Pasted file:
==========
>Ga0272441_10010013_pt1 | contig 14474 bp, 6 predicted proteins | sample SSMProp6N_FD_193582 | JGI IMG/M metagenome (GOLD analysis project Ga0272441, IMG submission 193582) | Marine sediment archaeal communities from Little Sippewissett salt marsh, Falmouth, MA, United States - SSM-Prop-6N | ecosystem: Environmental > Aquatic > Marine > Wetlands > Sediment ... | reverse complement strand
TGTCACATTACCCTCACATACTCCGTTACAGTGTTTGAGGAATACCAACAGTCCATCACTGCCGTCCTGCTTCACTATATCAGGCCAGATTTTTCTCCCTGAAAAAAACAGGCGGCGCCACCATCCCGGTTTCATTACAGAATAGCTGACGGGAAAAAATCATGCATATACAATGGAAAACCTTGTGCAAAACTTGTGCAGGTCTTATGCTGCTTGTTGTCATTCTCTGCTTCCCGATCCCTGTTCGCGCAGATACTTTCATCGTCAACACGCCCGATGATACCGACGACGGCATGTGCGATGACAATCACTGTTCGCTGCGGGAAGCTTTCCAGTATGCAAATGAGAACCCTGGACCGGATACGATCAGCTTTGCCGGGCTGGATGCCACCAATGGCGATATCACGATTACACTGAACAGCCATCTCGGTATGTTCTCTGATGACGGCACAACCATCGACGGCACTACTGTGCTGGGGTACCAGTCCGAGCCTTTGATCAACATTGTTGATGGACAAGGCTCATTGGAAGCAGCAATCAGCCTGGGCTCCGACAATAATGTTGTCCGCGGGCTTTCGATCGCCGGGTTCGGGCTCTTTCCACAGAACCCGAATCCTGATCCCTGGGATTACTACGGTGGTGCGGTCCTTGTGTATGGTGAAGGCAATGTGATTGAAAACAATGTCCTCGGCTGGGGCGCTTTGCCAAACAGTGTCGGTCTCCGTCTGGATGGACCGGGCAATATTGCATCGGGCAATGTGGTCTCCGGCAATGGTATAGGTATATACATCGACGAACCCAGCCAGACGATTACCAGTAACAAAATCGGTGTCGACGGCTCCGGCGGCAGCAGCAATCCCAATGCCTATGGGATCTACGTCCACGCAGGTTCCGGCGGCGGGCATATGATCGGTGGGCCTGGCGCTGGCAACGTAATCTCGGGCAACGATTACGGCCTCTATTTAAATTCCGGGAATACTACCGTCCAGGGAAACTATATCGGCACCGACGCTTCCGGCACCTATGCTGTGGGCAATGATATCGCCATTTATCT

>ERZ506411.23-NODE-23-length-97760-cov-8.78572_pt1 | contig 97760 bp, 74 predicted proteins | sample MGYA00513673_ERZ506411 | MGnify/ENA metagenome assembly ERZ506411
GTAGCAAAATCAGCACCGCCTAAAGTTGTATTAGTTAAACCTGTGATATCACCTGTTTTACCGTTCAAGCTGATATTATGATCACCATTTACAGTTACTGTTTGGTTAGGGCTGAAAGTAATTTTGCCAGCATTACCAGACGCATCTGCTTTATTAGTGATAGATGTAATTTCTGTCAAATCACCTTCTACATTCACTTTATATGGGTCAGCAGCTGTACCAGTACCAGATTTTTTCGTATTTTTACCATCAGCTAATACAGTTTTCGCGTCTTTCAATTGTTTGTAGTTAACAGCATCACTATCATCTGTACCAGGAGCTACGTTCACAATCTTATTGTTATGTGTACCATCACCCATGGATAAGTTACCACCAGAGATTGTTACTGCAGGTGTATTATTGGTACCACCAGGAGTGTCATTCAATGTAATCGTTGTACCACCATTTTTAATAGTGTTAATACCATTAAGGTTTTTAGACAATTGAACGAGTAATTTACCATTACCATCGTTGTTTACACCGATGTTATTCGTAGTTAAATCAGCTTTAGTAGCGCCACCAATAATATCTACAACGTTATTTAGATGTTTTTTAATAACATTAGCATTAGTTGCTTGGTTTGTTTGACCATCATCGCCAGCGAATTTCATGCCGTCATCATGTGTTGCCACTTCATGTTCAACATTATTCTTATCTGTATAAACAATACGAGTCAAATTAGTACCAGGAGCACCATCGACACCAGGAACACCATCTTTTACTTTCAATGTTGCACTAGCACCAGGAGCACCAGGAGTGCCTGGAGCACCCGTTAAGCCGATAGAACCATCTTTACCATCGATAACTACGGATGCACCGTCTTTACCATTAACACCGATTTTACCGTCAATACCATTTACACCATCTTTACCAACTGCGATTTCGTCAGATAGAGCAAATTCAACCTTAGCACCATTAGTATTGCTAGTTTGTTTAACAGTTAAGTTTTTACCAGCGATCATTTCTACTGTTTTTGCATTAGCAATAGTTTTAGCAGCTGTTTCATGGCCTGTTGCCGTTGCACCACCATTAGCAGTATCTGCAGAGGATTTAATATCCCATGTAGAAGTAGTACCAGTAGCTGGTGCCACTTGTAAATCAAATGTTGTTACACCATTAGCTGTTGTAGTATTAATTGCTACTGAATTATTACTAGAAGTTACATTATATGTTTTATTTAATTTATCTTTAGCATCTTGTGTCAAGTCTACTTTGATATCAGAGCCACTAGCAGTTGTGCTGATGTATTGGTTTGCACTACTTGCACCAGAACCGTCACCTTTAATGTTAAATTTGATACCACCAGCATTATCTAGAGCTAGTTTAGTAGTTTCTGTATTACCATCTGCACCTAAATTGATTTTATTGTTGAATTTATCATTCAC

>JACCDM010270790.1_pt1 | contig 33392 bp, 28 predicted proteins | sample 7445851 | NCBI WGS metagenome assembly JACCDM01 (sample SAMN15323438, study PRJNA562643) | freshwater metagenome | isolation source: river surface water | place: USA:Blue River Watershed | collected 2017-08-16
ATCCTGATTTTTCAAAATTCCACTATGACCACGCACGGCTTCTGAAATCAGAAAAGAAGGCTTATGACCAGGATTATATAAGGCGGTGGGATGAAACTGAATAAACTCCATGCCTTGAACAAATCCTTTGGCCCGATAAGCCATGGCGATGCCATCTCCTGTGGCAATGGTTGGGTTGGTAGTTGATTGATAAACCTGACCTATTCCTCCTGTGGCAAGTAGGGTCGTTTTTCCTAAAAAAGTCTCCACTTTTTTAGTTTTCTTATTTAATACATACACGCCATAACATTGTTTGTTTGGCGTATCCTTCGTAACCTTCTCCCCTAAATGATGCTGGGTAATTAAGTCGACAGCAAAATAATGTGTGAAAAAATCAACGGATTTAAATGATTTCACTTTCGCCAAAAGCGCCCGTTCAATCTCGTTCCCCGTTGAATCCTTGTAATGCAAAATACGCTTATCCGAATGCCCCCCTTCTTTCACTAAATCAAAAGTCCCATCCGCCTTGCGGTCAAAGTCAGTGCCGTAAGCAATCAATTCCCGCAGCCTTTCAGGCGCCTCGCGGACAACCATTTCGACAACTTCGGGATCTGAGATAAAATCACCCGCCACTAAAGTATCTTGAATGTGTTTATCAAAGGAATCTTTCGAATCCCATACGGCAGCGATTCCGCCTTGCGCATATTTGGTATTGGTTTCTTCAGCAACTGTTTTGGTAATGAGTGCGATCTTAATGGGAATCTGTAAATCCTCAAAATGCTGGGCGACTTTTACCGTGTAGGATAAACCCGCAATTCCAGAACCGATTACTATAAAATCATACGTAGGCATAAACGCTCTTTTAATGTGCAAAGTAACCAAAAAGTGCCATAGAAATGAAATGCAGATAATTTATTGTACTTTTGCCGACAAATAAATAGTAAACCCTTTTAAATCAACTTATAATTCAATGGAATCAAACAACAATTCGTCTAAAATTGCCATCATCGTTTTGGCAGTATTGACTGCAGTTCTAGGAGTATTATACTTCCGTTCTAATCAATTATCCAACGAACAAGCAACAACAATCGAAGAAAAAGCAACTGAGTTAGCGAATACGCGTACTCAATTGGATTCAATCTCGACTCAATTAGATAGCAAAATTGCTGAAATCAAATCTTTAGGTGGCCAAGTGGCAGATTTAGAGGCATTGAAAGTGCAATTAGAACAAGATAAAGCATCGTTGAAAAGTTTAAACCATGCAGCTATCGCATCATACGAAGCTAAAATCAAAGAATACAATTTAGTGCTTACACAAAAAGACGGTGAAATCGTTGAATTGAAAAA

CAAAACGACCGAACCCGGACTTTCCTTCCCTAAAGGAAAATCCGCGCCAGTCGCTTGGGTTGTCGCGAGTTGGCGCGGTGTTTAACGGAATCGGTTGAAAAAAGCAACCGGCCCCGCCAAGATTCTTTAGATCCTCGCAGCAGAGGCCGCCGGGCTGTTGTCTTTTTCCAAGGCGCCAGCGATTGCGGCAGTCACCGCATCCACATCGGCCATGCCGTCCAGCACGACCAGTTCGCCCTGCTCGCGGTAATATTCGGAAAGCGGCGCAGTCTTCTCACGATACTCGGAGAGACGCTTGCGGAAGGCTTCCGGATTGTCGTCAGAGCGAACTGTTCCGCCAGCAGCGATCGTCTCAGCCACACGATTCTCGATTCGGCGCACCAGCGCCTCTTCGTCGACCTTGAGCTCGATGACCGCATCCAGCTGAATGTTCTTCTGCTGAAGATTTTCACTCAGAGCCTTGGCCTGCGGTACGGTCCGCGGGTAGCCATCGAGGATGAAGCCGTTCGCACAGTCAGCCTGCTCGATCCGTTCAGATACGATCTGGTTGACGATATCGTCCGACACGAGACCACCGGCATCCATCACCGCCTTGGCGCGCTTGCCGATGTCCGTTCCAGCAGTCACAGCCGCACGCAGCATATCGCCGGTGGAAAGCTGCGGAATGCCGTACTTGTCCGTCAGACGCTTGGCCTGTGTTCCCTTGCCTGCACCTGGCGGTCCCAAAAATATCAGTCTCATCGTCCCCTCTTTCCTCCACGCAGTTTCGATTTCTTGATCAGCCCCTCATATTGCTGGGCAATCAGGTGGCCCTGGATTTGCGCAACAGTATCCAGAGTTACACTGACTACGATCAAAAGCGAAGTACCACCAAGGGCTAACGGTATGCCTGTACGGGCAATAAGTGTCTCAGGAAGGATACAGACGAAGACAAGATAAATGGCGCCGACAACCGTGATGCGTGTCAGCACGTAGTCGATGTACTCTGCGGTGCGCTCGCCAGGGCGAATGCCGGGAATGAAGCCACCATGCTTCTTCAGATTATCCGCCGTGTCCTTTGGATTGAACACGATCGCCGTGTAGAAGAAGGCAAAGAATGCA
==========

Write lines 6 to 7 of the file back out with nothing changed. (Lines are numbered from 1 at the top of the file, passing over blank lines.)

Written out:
ATCCTGATTTTTCAAAATTCCACTATGACCACGCACGGCTTCTGAAATCAGAAAAGAAGGCTTATGACCAGGATTATATAAGGCGGTGGGATGAAACTGAATAAACTCCATGCCTTGAACAAATCCTTTGGCCCGATAAGCCATGGCGATGCCATCTCCTGTGGCAATGGTTGGGTTGGTAGTTGATTGATAAACCTGACCTATTCCTCCTGTGGCAAGTAGGGTCGTTTTTCCTAAAAAAGTCTCCACTTTTTTAGTTTTCTTATTTAATACATACACGCCATAACATTGTTTGTTTGGCGTATCCTTCGTAACCTTCTCCCCTAAATGATGCTGGGTAATTAAGTCGACAGCAAAATAATGTGTGAAAAAATCAACGGATTTAAATGATTTCACTTTCGCCAAAAGCGCCCGTTCAATCTCGTTCCCCGTTGAATCCTTGTAATGCAAAATACGCTTATCCGAATGCCCCCCTTCTTTCACTAAATCAAAAGTCCCATCCGCCTTGCGGTCAAAGTCAGTGCCGTAAGCAATCAATTCCCGCAGCCTTTCAGGCGCCTCGCGGACAACCATTTCGACAACTTCGGGATCTGAGATAAAATCACCCGCCACTAAAGTATCTTGAATGTGTTTATCAAAGGAATCTTTCGAATCCCATACGGCAGCGATTCCGCCTTGCGCATATTTGGTATTGGTTTCTTCAGCAACTGTTTTGGTAATGAGTGCGATCTTAATGGGAATCTGTAAATCCTCAAAATGCTGGGCGACTTTTACCGTGTAGGATAAACCCGCAATTCCAGAACCGATTACTATAAAATCATACGTAGGCATAAACGCTCTTTTAATGTGCAAAGTAACCAAAAAGTGCCATAGAAATGAAATGCAGATAATTTATTGTACTTTTGCCGACAAATAAATAGTAAACCCTTTTAAATCAACTTATAATTCAATGGAATCAAACAACAATTCGTCTAAAATTGCCATCATCGTTTTGGCAGTATTGACTGCAGTTCTAGGAGTATTATACTTCCGTTCTAATCAATTATCCAACGAACAAGCAACAACAATCGAAGAAAAAGCAACTGAGTTAGCGAATACGCGTACTCAATTGGATTCAATCTCGACTCAATTAGATAGCAAAATTGCTGAAATCAAATCTTTAGGTGGCCAAGTGGCAGATTTAGAGGCATTGAAAGTGCAATTAGAACAAGATAAAGCATCGTTGAAAAGTTTAAACCATGCAGCTATCGCATCATACGAAGCTAAAATCAAAGAATACAATTTAGTGCTTACACAAAAAGACGGTGAAATCGTTGAATTGAAAAA

CAAAACGACCGAACCCGGACTTTCCTTCCCTAAAGGAAAATCCGCGCCAGTCGCTTGGGTTGTCGCGAGTTGGCGCGGTGTTTAACGGAATCGGTTGAAAAAAGCAACCGGCCCCGCCAAGATTCTTTAGATCCTCGCAGCAGAGGCCGCCGGGCTGTTGTCTTTTTCCAAGGCGCCAGCGATTGCGGCAGTCACCGCATCCACATCGGCCATGCCGTCCAGCACGACCAGTTCGCCCTGCTCGCGGTAATATTCGGAAAGCGGCGCAGTCTTCTCACGATACTCGGAGAGACGCTTGCGGAAGGCTTCCGGATTGTCGTCAGAGCGAACTGTTCCGCCAGCAGCGATCGTCTCAGCCACACGATTCTCGATTCGGCGCACCAGCGCCTCTTCGTCGACCTTGAGCTCGATGACCGCATCCAGCTGAATGTTCTTCTGCTGAAGATTTTCACTCAGAGCCTTGGCCTGCGGTACGGTCCGCGGGTAGCCATCGAGGATGAAGCCGTTCGCACAGTCAGCCTGCTCGATCCGTTCAGATACGATCTGGTTGACGATATCGTCCGACACGAGACCACCGGCATCCATCACCGCCTTGGCGCGCTTGCCGATGTCCGTTCCAGCAGTCACAGCCGCACGCAGCATATCGCCGGTGGAAAGCTGCGGAATGCCGTACTTGTCCGTCAGACGCTTGGCCTGTGTTCCCTTGCCTGCACCTGGCGGTCCCAAAAATATCAGTCTCATCGTCCCCTCTTTCCTCCACGCAGTTTCGATTTCTTGATCAGCCCCTCATATTGCTGGGCAATCAGGTGGCCCTGGATTTGCGCAACAGTATCCAGAGTTACACTGACTACGATCAAAAGCGAAGTACCACCAAGGGCTAACGGTATGCCTGTACGGGCAATAAGTGTCTCAGGAAGGATACAGACGAAGACAAGATAAATGGCGCCGACAACCGTGATGCGTGTCAGCACGTAGTCGATGTACTCTGCGGTGCGCTCGCCAGGGCGAATGCCGGGAATGAAGCCACCATGCTTCTTCAGATTATCCGCCGTGTCCTTTGGATTGAACACGATCGCCGTGTAGAAGAAGGCAAAGAATGCA